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EPA Region 2 Administrator Honors Environmental Achievers in the Virgin Islands
Release Date: 04/22/2004
|(#04058) New York, New York In celebration of Earth Day, the U.S. Environmental Protection Agency (EPA) Region 2 Administrator, Jane M. Kenny, will honor two people and organizations that achieved success in improving the environment in New York. Regional Administrator Kenny will present EPA's Environmental Quality Awards and a President's Environmental Youth Award (PEYA) at a ceremony in EPA's offices in Manhattan tomorrow. Dr. Neil deGrasse Tyson, the renowned Director of the Rose Center for Earth and Space at the American Museum of Natural History, will be the keynote speaker at the ceremony.
"The superior winners we are honoring today are truly environmental trail blazers," said Regional Administrator Kenny. "By taking a leadership role and making local changes, the award recipients demonstrate that we can all have a positive impact on the environment."
EPA selected Environmental Quality Award winners come from non-profit, environmental and community groups, individual citizens, environmental education and business organizations and members of the news media. The honor is given to those individuals or organizations that have made significant contributions to improving the environment in EPA Region 2, which covers New York, New Jersey, Puerto Rico, the U.S. Virgin Islands and seven federally-recognized Indian Nations. The Agency receives nominations for the awards from both inside and outside.
The PEYA program promotes the study of environmental science and the development of leadership skills in young people. Students from kindergarten to twelfth grade who actively participate in noteworthy environmental projects are eligible to receive PEYA certificates of commendation signed by the President of the United States. One winner from each of EPA's ten regions is selected to participate in an expense-paid trip to the national award ceremony in Washington, D.C.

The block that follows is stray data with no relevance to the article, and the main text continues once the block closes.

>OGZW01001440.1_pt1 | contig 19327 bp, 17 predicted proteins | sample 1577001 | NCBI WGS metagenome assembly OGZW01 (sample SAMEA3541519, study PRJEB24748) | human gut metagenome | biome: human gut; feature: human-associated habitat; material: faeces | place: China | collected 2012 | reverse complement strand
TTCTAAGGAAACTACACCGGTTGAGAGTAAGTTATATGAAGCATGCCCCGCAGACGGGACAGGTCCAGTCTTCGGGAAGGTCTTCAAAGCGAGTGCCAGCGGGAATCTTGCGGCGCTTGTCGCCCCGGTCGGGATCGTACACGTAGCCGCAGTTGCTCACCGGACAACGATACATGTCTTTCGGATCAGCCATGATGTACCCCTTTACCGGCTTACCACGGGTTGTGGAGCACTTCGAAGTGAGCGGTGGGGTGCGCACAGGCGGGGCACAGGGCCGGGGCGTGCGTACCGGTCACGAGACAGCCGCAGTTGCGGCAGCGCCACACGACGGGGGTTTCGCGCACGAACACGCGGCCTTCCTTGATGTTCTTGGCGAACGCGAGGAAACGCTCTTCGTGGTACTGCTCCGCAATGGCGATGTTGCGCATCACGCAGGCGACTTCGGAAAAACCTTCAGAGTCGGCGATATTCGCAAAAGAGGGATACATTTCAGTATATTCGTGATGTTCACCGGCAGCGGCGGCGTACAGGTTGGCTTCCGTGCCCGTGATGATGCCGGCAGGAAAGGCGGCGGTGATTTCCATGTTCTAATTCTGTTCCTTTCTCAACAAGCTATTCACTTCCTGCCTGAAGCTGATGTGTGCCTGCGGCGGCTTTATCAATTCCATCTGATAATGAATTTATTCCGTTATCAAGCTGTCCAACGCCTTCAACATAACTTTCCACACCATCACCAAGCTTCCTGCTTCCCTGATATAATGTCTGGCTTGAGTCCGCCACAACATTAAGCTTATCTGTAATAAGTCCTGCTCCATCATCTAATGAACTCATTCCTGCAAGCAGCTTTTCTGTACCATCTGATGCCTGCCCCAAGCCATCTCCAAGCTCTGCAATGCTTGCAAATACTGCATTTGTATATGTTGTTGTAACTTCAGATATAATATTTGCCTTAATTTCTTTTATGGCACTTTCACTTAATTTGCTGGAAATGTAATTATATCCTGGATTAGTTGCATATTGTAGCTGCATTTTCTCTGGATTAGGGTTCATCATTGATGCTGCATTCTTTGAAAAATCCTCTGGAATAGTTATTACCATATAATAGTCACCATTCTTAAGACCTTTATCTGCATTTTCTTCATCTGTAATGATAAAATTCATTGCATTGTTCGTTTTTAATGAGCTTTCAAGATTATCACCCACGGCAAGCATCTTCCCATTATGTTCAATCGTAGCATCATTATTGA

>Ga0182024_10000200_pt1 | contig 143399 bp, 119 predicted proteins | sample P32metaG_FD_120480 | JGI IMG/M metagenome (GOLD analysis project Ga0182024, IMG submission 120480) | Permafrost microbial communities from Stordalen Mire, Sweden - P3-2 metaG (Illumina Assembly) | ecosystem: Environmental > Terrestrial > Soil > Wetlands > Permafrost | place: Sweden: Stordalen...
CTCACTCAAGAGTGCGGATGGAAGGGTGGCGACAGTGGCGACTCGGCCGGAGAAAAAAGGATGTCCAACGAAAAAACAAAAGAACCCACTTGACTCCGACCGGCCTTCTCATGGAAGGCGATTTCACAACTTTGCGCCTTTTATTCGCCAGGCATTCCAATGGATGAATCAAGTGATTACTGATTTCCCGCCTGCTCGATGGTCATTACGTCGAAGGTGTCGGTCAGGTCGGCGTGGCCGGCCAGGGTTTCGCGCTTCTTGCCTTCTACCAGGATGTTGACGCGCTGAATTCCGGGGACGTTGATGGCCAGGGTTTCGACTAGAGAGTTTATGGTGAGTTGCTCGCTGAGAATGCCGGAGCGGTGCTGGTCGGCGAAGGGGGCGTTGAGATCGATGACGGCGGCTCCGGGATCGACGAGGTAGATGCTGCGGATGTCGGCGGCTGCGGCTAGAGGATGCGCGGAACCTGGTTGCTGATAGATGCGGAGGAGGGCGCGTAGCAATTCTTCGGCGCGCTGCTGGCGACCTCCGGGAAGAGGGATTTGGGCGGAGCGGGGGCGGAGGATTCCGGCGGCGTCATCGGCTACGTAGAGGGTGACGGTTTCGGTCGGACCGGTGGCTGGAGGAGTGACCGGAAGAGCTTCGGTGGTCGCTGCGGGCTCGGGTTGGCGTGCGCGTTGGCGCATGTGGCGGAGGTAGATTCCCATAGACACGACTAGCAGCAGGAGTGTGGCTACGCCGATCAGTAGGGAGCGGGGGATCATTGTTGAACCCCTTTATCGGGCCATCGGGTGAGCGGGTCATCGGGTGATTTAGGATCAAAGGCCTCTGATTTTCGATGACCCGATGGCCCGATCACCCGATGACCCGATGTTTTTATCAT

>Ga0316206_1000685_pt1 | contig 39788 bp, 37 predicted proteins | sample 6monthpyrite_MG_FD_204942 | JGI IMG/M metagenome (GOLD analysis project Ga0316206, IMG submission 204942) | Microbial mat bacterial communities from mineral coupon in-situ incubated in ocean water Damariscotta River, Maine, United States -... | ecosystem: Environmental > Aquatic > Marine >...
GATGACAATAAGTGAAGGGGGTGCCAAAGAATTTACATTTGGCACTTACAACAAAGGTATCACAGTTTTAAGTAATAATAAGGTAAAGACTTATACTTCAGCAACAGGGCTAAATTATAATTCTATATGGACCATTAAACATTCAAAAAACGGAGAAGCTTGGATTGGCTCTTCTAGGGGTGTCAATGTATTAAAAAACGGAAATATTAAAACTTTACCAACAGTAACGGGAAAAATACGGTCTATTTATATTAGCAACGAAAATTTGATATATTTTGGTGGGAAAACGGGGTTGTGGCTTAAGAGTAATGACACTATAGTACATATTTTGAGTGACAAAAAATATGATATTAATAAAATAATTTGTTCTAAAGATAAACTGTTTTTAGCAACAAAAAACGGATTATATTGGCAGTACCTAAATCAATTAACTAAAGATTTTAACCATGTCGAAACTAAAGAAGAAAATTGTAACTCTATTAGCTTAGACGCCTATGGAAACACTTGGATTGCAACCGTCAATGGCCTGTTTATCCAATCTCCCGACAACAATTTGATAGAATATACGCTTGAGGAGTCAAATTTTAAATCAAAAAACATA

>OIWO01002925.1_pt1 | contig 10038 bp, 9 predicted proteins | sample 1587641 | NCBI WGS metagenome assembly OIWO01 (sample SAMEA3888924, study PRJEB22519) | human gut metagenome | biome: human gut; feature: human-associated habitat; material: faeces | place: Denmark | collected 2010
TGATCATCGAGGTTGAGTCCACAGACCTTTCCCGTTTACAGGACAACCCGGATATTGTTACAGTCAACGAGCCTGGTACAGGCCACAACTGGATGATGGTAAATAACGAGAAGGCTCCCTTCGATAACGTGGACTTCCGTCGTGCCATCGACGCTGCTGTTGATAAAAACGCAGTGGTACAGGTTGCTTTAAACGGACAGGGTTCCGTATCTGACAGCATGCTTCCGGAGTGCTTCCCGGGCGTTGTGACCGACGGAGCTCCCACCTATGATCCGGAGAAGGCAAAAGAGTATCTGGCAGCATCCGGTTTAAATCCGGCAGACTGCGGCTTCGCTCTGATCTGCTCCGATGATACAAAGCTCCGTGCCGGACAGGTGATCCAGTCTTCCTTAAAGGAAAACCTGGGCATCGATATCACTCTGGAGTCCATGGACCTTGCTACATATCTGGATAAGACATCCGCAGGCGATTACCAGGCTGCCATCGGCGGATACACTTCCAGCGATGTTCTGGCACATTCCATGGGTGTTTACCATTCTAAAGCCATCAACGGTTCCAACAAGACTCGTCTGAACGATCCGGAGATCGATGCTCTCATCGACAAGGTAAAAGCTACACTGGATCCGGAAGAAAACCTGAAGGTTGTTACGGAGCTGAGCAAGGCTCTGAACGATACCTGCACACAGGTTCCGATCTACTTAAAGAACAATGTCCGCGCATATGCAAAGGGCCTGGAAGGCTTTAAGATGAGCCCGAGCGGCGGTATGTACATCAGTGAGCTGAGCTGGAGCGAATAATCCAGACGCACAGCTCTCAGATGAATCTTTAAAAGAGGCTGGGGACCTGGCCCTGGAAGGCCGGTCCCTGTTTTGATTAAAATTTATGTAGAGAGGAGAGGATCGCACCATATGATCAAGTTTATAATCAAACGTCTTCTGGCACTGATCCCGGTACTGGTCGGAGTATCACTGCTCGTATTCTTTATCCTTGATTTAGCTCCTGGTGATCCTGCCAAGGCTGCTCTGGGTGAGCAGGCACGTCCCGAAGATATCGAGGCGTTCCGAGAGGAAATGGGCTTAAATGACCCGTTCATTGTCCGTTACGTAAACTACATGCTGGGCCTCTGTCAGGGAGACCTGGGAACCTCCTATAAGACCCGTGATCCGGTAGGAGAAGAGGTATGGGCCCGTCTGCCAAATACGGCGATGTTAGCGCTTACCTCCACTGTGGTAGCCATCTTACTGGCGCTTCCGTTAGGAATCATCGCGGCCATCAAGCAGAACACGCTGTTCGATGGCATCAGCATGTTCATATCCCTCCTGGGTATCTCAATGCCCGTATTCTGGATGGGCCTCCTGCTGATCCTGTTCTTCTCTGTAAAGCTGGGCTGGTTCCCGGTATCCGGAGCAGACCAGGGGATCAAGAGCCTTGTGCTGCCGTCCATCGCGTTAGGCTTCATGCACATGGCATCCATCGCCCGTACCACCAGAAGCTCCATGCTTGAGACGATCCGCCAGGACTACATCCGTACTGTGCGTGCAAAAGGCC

2004 ENVIRONMENTAL QUALITY AWARD WINNERS
The Environmental Rangers program is a science study program that educates youth in the Virgin Islands about the importance of preserving and protecting their fragile ecosystem. It emphasizes the idea that "as we learn we teach." It provides field activities, such as educational tours of the Mangrove Lagoon Wastewater Treatment Plant and the Bovoni Landfill, exploration of the Mandahl Bay Salt Pond, and a walk along Paradise Point Tramway Nature Trail. These activities demonstrate the importance of preserving natural habitats and resources and highlight Virgin Islands natural history. The program, sponsored by Camp Umoja, is committed to inspiring youths to enjoy environmental recreation and education.
Ms. Ann Marie Gibbs
Ann Marie Gibbs, a science and math teacher at the St. Croix Central High School, has involved youth in the Virgin Islands in hands-on experiences that protect and preserve natural habitats. Her students participate in the St. Croix Environmental Association's Mangrove Restoration Project, and programs through the Virgin Islands Marine Advisory Services and the Virgin Islands Energy Office. Ms. Gibbs has taught and supported environmental organizations in the St. Croix and St. Thomas/St. John school districts for twenty-three years. Ms. Gibbs is a co-recipient of a 2002 bio-energy grant for generating a bio-fuel from waste cooking oil and creating a bio-fuel instructional vehicle.